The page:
Reforms to British citizenship

On 2 October 2018, the Home Secretary Sajid Javid proposed reforms to the requirements of becoming a British citizen which include toughening English Language requirements and changes to the Life in the UK test.


The Life in the UK test was introduced as one of the mandatory requirements for Naturalisation applications on 1 November 2005 and for Indefinite Leave to Remain (Settlement) applications on 2 April 2007 with a purpose to prove that an applicant has sufficient knowledge of British life and proficiency in the English Language to qualify as a ‘British citizen’. Essentially, this is a computerised test which consists of 24 questions covering topics about British values, history, traditions and everyday life.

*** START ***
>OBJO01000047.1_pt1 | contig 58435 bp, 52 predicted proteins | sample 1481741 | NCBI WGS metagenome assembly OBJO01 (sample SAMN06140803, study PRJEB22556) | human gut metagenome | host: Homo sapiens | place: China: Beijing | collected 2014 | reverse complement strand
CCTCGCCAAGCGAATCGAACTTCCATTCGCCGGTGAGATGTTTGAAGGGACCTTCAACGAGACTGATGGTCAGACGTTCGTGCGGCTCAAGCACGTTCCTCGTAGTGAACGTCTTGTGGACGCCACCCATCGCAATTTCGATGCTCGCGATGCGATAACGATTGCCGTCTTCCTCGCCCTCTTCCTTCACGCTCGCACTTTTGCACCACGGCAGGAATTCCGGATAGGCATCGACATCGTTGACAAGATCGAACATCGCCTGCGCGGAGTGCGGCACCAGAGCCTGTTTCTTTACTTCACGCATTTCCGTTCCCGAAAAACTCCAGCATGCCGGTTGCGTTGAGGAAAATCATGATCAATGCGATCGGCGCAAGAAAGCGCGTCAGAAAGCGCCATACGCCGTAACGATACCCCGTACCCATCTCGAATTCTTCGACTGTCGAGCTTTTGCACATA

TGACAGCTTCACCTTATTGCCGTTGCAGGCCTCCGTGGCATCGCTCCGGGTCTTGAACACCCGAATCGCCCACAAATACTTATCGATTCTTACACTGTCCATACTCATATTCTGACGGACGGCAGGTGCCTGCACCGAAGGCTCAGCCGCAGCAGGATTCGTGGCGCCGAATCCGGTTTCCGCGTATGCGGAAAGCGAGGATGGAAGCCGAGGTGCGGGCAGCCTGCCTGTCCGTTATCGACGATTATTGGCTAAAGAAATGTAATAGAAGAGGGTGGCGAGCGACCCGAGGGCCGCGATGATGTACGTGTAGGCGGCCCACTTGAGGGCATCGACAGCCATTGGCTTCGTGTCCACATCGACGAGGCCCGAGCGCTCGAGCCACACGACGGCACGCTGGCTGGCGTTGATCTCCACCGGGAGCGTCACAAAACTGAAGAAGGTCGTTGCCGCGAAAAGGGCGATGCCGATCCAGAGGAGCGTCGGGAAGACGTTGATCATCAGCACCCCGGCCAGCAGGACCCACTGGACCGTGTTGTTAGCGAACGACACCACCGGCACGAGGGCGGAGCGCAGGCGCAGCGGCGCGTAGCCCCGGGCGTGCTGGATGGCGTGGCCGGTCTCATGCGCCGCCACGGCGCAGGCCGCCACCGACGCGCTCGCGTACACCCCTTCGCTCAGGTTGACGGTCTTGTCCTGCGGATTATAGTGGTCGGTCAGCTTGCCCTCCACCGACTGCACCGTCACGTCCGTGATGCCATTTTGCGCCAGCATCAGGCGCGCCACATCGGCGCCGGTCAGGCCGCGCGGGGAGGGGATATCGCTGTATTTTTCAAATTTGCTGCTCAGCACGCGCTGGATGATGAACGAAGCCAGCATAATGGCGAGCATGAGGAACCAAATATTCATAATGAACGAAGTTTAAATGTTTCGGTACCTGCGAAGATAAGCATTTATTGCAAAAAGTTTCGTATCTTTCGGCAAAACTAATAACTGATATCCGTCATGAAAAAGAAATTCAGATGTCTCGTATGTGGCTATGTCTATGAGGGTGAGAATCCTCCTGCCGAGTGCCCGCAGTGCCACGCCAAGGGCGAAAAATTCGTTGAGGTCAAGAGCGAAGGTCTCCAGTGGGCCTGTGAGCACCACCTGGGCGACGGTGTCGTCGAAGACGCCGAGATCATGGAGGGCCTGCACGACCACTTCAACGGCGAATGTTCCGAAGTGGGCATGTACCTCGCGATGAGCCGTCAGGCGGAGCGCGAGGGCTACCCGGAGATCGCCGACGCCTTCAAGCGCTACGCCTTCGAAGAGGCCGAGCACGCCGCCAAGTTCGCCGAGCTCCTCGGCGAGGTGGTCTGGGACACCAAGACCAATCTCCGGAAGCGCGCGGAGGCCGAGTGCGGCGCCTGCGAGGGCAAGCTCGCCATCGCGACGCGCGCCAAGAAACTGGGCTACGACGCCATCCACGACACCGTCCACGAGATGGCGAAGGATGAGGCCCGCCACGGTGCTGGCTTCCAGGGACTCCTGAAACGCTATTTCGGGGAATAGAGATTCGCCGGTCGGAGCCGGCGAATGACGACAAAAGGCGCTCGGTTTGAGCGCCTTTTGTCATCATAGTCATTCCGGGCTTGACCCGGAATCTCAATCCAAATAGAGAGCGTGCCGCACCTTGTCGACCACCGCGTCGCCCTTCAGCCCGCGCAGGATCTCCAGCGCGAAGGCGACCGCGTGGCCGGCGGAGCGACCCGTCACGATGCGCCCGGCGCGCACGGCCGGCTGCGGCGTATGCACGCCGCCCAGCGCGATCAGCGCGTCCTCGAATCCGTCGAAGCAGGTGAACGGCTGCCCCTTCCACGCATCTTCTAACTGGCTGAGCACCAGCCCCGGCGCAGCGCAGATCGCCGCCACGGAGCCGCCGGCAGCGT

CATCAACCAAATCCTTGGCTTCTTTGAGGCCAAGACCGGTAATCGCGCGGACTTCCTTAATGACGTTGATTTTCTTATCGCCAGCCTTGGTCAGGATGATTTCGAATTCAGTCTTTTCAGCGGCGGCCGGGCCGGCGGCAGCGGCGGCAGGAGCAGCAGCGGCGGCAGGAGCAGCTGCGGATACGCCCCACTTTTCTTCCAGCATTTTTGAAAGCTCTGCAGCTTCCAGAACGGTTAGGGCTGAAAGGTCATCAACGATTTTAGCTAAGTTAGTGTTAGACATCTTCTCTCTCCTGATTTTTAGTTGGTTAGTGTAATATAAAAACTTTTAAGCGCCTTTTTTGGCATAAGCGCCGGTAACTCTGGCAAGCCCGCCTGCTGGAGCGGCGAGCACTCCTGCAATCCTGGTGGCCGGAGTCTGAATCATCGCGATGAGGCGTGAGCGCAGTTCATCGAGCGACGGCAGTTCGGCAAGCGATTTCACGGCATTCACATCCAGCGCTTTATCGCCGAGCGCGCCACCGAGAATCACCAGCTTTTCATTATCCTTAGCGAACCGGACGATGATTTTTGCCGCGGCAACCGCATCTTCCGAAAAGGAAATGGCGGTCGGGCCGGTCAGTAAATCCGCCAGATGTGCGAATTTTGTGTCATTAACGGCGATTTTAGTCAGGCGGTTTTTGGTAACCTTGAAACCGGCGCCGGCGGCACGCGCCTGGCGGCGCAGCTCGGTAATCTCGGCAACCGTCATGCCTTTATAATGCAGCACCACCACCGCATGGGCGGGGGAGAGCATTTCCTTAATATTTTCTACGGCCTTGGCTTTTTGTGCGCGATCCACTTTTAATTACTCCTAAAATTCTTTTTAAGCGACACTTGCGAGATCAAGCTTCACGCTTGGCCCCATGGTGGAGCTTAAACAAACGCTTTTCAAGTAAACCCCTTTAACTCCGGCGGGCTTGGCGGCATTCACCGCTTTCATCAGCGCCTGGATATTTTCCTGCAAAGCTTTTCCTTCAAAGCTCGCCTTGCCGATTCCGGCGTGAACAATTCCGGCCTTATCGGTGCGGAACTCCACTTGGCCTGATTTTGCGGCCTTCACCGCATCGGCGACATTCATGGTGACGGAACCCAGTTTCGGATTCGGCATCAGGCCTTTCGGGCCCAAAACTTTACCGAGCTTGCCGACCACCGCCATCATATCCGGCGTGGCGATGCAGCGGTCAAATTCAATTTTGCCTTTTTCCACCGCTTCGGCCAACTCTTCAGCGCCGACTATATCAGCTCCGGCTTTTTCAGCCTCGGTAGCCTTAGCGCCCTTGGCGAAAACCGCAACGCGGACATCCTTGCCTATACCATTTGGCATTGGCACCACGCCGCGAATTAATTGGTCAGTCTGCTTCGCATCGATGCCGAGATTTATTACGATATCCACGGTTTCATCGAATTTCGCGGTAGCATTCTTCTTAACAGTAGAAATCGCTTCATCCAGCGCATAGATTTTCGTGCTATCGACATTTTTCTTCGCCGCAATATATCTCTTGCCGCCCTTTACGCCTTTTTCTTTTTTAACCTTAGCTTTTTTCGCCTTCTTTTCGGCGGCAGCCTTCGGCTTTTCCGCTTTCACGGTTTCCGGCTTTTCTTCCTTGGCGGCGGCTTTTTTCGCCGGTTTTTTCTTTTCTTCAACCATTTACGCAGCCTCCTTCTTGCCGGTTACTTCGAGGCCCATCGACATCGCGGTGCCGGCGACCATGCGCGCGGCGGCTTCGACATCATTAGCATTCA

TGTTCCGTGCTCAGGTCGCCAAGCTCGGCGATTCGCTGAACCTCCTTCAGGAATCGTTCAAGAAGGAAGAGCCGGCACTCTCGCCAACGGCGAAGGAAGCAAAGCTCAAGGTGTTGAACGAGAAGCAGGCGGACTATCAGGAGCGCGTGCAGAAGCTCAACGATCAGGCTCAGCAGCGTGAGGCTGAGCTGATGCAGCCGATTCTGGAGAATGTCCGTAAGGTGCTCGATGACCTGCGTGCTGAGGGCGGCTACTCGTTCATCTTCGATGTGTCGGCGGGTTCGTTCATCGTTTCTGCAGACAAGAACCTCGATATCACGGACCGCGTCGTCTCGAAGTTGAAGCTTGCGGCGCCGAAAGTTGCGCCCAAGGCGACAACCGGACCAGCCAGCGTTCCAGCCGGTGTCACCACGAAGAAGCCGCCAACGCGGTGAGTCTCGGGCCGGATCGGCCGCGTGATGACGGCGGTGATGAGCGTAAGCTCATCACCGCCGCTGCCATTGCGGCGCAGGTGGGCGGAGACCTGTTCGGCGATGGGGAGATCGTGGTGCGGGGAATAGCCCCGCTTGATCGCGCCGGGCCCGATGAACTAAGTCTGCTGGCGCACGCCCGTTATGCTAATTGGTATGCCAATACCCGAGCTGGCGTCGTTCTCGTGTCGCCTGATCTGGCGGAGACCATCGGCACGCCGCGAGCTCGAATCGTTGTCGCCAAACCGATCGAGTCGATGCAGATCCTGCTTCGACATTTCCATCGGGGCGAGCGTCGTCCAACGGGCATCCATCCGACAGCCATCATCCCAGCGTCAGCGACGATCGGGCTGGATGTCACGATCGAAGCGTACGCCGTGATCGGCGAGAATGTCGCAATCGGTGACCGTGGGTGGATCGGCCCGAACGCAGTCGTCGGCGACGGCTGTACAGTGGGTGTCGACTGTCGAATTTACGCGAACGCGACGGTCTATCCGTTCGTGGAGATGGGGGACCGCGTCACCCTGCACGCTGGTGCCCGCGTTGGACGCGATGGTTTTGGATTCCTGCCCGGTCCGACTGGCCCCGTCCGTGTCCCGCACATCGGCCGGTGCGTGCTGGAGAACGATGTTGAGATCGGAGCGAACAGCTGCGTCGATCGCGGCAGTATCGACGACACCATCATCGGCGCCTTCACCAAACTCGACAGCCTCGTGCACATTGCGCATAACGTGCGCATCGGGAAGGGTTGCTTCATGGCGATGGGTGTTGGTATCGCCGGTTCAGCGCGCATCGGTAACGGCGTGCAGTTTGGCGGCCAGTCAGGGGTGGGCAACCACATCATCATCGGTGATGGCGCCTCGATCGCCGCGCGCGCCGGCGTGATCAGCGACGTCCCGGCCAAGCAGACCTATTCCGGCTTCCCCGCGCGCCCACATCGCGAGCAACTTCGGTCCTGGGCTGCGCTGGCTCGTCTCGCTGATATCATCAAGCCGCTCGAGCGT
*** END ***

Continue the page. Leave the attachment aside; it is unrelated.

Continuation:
The test has been continently criticised for containing factual errors or merely being a “bad pub quiz” with focus on culture and history rather than on liberal, democratic or social values that bind the UK society together.


In his speech, Sajid Javid addressed that “not only will there be a new values test, but we will also strengthen the English language requirements for all new citizens”.


The Home Secretary also announced that those individuals, who have been convicted of the most serious criminal offences, where it is in the public interest, will be deprived of the British citizenship.


If you are concerned that the proposed changes might affect your future UK immigration applications, please do not hesitate to contact our immigration team.


Please note that the information on this page is for general purposes only and is not intended to replace legal advice.

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